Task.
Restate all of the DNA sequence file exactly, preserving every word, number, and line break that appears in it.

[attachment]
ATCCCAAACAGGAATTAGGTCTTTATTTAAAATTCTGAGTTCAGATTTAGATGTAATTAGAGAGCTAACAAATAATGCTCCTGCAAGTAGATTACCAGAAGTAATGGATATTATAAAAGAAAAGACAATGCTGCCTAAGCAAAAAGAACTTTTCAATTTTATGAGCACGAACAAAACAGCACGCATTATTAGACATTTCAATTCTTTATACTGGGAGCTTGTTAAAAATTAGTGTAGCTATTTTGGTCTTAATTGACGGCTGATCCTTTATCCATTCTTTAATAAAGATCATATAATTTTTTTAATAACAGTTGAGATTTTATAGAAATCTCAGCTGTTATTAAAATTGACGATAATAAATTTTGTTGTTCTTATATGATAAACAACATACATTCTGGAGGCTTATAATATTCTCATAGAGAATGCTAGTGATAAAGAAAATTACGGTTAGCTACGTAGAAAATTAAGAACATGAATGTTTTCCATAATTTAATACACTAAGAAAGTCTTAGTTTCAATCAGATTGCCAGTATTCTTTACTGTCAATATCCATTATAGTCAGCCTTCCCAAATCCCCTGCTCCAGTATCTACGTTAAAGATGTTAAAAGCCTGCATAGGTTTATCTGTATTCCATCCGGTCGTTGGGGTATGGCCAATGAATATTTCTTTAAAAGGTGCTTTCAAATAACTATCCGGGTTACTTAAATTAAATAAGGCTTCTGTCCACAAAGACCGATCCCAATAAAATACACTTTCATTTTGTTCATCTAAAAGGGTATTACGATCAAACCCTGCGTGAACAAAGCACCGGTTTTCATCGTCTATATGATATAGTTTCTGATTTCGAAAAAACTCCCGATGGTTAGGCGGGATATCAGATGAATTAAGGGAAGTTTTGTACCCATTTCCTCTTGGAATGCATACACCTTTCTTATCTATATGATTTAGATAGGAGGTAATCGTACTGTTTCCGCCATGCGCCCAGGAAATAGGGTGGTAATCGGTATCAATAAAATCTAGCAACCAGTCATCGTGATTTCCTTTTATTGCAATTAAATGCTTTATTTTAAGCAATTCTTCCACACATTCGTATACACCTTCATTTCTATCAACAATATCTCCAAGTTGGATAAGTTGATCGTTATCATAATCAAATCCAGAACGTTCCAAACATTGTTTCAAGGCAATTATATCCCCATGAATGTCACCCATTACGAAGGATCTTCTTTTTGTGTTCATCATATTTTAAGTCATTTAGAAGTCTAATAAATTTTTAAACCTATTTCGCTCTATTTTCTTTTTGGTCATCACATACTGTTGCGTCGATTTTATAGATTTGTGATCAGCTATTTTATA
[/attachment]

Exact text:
ATCCCAAACAGGAATTAGGTCTTTATTTAAAATTCTGAGTTCAGATTTAGATGTAATTAGAGAGCTAACAAATAATGCTCCTGCAAGTAGATTACCAGAAGTAATGGATATTATAAAAGAAAAGACAATGCTGCCTAAGCAAAAAGAACTTTTCAATTTTATGAGCACGAACAAAACAGCACGCATTATTAGACATTTCAATTCTTTATACTGGGAGCTTGTTAAAAATTAGTGTAGCTATTTTGGTCTTAATTGACGGCTGATCCTTTATCCATTCTTTAATAAAGATCATATAATTTTTTTAATAACAGTTGAGATTTTATAGAAATCTCAGCTGTTATTAAAATTGACGATAATAAATTTTGTTGTTCTTATATGATAAACAACATACATTCTGGAGGCTTATAATATTCTCATAGAGAATGCTAGTGATAAAGAAAATTACGGTTAGCTACGTAGAAAATTAAGAACATGAATGTTTTCCATAATTTAATACACTAAGAAAGTCTTAGTTTCAATCAGATTGCCAGTATTCTTTACTGTCAATATCCATTATAGTCAGCCTTCCCAAATCCCCTGCTCCAGTATCTACGTTAAAGATGTTAAAAGCCTGCATAGGTTTATCTGTATTCCATCCGGTCGTTGGGGTATGGCCAATGAATATTTCTTTAAAAGGTGCTTTCAAATAACTATCCGGGTTACTTAAATTAAATAAGGCTTCTGTCCACAAAGACCGATCCCAATAAAATACACTTTCATTTTGTTCATCTAAAAGGGTATTACGATCAAACCCTGCGTGAACAAAGCACCGGTTTTCATCGTCTATATGATATAGTTTCTGATTTCGAAAAAACTCCCGATGGTTAGGCGGGATATCAGATGAATTAAGGGAAGTTTTGTACCCATTTCCTCTTGGAATGCATACACCTTTCTTATCTATATGATTTAGATAGGAGGTAATCGTACTGTTTCCGCCATGCGCCCAGGAAATAGGGTGGTAATCGGTATCAATAAAATCTAGCAACCAGTCATCGTGATTTCCTTTTATTGCAATTAAATGCTTTATTTTAAGCAATTCTTCCACACATTCGTATACACCTTCATTTCTATCAACAATATCTCCAAGTTGGATAAGTTGATCGTTATCATAATCAAATCCAGAACGTTCCAAACATTGTTTCAAGGCAATTATATCCCCATGAATGTCACCCATTACGAAGGATCTTCTTTTTGTGTTCATCATATTTTAAGTCATTTAGAAGTCTAATAAATTTTTAAACCTATTTCGCTCTATTTTCTTTTTGGTCATCACATACTGTTGCGTCGATTTTATAGATTTGTGATCAGCTATTTTATA